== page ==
The Rainy Day

I still remember that small town in middle of Germany where we parked our car. The town was indeed very small and on top of that we had already days and days of rain pouring down on our water soaked books and bodies.

Getting sick, I chanted in the hotel my rounds in a dizzy type of condition, trying to get my feverish mind under control. Finally arriving in the middle of the town I watched the devotees getting out of the car, with great roar and determination once again ready to push Srila Prabhupadas books into the laps of the stubborn and obstinate (German:-) conditioned souls.

I decided to stay back for little while, hoping that the fever will somewhat be reduced during the day. But after few minutes sitting in an empty cold van, I could see the first karmis passing by the condensate water covered windows of the car I was imprisoned in. The sight became intolerable. read more

The Prabhupada Marathon

Srila Bhaktisiddhanta Sarasvati Thakur used to say, “The only lack in society is Krsna consciousness.” Krishna consciousness is the greatest need everywhere, and there is no better place to get it than from Srila Prabhupada’s books. This is why part-time and fulltime distributors – and devotees who never distributed books — will increase or start their service of book distribution all over the world during the Prabhupada Marathon in December.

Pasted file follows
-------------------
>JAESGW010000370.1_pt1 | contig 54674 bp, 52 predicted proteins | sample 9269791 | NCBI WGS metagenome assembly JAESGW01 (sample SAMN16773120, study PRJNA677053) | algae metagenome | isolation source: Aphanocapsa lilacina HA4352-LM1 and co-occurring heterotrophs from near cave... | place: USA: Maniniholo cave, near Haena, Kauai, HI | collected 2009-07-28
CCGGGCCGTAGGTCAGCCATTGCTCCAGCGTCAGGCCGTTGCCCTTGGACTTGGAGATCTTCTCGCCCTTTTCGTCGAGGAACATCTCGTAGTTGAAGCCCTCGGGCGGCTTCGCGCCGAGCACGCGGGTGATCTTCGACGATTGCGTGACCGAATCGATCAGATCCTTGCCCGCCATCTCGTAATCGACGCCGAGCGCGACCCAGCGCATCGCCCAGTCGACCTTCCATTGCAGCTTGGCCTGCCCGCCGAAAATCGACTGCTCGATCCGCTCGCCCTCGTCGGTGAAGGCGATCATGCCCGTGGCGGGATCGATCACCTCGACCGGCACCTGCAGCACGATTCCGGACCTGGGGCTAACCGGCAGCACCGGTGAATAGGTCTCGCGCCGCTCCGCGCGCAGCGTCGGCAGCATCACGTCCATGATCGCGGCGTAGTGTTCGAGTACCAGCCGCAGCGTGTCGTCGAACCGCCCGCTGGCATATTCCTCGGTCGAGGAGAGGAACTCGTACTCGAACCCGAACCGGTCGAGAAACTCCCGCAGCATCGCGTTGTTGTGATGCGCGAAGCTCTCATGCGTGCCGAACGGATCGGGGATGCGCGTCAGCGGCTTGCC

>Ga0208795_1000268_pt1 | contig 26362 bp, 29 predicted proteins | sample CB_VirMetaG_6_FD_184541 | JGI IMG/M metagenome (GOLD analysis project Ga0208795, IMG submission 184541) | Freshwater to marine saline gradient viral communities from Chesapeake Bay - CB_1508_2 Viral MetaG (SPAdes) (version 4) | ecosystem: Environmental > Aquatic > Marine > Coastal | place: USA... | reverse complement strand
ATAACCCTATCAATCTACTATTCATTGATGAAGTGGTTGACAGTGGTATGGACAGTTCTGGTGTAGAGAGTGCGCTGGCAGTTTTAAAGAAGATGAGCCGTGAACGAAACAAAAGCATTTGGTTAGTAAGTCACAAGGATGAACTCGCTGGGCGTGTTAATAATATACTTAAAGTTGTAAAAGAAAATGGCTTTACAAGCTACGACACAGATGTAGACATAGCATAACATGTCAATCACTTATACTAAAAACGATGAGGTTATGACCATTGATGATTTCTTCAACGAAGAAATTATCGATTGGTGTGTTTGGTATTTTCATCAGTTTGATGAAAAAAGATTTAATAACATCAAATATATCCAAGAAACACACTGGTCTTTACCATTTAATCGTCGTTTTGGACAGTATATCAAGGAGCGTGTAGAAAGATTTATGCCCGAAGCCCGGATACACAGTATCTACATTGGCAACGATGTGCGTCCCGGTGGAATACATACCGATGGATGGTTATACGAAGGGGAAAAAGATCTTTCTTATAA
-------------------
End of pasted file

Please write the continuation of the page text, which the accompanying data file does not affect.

In a lecture that Srila Prabhupada gave, while speaking about the importance of preaching, he said, “Krsna is feeling a little pain; therefore yada yada hi dharmasya.” He feels pain, knowing that His parts and parcels are suffering, and therefore He comes to help us.

Recently, a medical magazine stated, “Stress is the Black Plague of the 21st century.” I’ve had students almost in tears in front of me, because they’re under so much stress. We have no idea how much people are suffering. If we don’t help them, who will? No one else is giving pure knowledge of the soul, of God, and of the process that will bring the soul and Krsna into a loving relationship. We have a treasure house of knowledge, and Lord Caitanya is the one who came and broke open the storehouse of love of God. read more

The Vedic Root of the Western Religious Tradition

In any standard religion, including the great faiths of the West, elements of karma, jnana and bhakti can be found. When these three are not kept separate but are allowed to commingle, that is called viddha-bhakti, polluted devotion. The viddha-bhaktas worship God—unquestionably an act of devotion—but the goal of their worship is influenced by the karmi and jnani ideals of salvation: “heaven” and “liberation.” On the path of suddha-bhakti, pure devotion, these imperfect goals drop away.1

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jnana-karmady-anavrtam read more

Love versus Lust

I never promised you a rose garden. –Joe South. In the material world, especially among young girls, the hope prevails that marriage will be a pleasurable affair and that the pleasure will never end.  “Happily ever after” is a favorite phrase at the end of practically every romantic fairy tale.  The reality is, however, that although pleasures exist in married life, those pleasures are intermittent and short-lived.  Because this is the world of dualities, the pleasures of married life are offset by pain.  This is the arrangement of the all-merciful Lord.